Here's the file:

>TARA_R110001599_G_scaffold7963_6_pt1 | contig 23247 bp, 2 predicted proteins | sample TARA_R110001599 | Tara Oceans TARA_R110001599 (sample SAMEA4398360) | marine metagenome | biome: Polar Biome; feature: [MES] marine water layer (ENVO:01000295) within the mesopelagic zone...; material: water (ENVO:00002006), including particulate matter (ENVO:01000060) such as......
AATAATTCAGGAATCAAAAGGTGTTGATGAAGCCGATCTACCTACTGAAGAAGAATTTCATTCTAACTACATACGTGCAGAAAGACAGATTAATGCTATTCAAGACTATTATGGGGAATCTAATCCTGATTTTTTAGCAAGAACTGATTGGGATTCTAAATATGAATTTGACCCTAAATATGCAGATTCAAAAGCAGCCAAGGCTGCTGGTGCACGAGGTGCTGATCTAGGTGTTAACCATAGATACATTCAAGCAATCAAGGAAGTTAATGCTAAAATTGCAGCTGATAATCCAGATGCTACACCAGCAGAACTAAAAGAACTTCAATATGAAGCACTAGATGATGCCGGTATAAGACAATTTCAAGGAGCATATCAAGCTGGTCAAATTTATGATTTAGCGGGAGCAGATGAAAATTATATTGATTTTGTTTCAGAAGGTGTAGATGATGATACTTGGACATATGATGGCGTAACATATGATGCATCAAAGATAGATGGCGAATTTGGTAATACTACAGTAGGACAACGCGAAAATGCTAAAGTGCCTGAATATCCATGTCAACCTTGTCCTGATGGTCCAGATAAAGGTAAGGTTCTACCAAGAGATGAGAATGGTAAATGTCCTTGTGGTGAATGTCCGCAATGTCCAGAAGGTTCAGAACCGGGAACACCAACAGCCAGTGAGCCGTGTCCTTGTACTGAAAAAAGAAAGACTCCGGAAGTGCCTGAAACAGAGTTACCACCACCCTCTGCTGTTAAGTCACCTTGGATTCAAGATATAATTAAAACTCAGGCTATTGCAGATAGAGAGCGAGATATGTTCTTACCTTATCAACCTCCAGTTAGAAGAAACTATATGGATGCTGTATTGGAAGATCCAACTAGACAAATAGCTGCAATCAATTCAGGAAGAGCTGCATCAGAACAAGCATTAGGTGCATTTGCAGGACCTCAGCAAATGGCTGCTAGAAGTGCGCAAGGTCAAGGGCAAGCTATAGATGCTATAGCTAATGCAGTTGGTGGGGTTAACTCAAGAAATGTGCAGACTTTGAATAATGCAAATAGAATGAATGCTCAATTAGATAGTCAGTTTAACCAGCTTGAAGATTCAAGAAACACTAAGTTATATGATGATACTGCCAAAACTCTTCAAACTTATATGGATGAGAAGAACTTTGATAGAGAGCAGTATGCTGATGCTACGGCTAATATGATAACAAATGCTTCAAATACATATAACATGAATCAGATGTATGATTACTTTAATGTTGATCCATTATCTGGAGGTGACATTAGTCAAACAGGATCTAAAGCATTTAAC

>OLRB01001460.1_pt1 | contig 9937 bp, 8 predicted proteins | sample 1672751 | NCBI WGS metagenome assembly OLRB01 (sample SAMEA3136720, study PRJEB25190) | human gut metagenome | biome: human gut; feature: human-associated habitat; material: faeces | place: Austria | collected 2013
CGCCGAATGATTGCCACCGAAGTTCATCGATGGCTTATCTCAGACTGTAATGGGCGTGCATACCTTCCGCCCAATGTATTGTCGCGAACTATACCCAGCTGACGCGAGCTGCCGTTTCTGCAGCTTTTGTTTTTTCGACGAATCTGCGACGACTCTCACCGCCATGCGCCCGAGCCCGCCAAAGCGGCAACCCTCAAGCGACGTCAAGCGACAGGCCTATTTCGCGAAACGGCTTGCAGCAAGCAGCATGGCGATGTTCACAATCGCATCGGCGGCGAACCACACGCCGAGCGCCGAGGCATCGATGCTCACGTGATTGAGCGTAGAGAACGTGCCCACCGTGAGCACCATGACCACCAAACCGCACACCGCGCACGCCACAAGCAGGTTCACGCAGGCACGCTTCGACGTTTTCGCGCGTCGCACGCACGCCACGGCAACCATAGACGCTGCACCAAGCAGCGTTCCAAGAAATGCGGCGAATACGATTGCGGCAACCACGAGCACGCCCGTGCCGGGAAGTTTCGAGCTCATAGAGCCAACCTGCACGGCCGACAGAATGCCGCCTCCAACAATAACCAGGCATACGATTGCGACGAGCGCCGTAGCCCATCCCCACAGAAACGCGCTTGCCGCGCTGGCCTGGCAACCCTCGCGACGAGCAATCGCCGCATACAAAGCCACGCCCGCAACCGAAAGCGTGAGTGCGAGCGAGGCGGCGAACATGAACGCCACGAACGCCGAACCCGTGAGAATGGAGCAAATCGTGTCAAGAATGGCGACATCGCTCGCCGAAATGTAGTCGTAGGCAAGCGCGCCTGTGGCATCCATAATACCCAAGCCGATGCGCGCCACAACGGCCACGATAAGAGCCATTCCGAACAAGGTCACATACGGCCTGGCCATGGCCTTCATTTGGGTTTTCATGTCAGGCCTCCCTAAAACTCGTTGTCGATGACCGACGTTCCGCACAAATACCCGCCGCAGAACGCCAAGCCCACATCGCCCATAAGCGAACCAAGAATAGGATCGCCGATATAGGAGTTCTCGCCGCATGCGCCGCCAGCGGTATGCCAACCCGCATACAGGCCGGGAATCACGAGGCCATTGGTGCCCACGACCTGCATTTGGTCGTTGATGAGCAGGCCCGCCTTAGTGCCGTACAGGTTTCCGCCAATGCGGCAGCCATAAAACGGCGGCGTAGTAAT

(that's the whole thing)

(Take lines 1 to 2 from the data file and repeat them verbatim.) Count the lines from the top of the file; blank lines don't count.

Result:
>TARA_R110001599_G_scaffold7963_6_pt1 | contig 23247 bp, 2 predicted proteins | sample TARA_R110001599 | Tara Oceans TARA_R110001599 (sample SAMEA4398360) | marine metagenome | biome: Polar Biome; feature: [MES] marine water layer (ENVO:01000295) within the mesopelagic zone...; material: water (ENVO:00002006), including particulate matter (ENVO:01000060) such as......
AATAATTCAGGAATCAAAAGGTGTTGATGAAGCCGATCTACCTACTGAAGAAGAATTTCATTCTAACTACATACGTGCAGAAAGACAGATTAATGCTATTCAAGACTATTATGGGGAATCTAATCCTGATTTTTTAGCAAGAACTGATTGGGATTCTAAATATGAATTTGACCCTAAATATGCAGATTCAAAAGCAGCCAAGGCTGCTGGTGCACGAGGTGCTGATCTAGGTGTTAACCATAGATACATTCAAGCAATCAAGGAAGTTAATGCTAAAATTGCAGCTGATAATCCAGATGCTACACCAGCAGAACTAAAAGAACTTCAATATGAAGCACTAGATGATGCCGGTATAAGACAATTTCAAGGAGCATATCAAGCTGGTCAAATTTATGATTTAGCGGGAGCAGATGAAAATTATATTGATTTTGTTTCAGAAGGTGTAGATGATGATACTTGGACATATGATGGCGTAACATATGATGCATCAAAGATAGATGGCGAATTTGGTAATACTACAGTAGGACAACGCGAAAATGCTAAAGTGCCTGAATATCCATGTCAACCTTGTCCTGATGGTCCAGATAAAGGTAAGGTTCTACCAAGAGATGAGAATGGTAAATGTCCTTGTGGTGAATGTCCGCAATGTCCAGAAGGTTCAGAACCGGGAACACCAACAGCCAGTGAGCCGTGTCCTTGTACTGAAAAAAGAAAGACTCCGGAAGTGCCTGAAACAGAGTTACCACCACCCTCTGCTGTTAAGTCACCTTGGATTCAAGATATAATTAAAACTCAGGCTATTGCAGATAGAGAGCGAGATATGTTCTTACCTTATCAACCTCCAGTTAGAAGAAACTATATGGATGCTGTATTGGAAGATCCAACTAGACAAATAGCTGCAATCAATTCAGGAAGAGCTGCATCAGAACAAGCATTAGGTGCATTTGCAGGACCTCAGCAAATGGCTGCTAGAAGTGCGCAAGGTCAAGGGCAAGCTATAGATGCTATAGCTAATGCAGTTGGTGGGGTTAACTCAAGAAATGTGCAGACTTTGAATAATGCAAATAGAATGAATGCTCAATTAGATAGTCAGTTTAACCAGCTTGAAGATTCAAGAAACACTAAGTTATATGATGATACTGCCAAAACTCTTCAAACTTATATGGATGAGAAGAACTTTGATAGAGAGCAGTATGCTGATGCTACGGCTAATATGATAACAAATGCTTCAAATACATATAACATGAATCAGATGTATGATTACTTTAATGTTGATCCATTATCTGGAGGTGACATTAGTCAAACAGGATCTAAAGCATTTAAC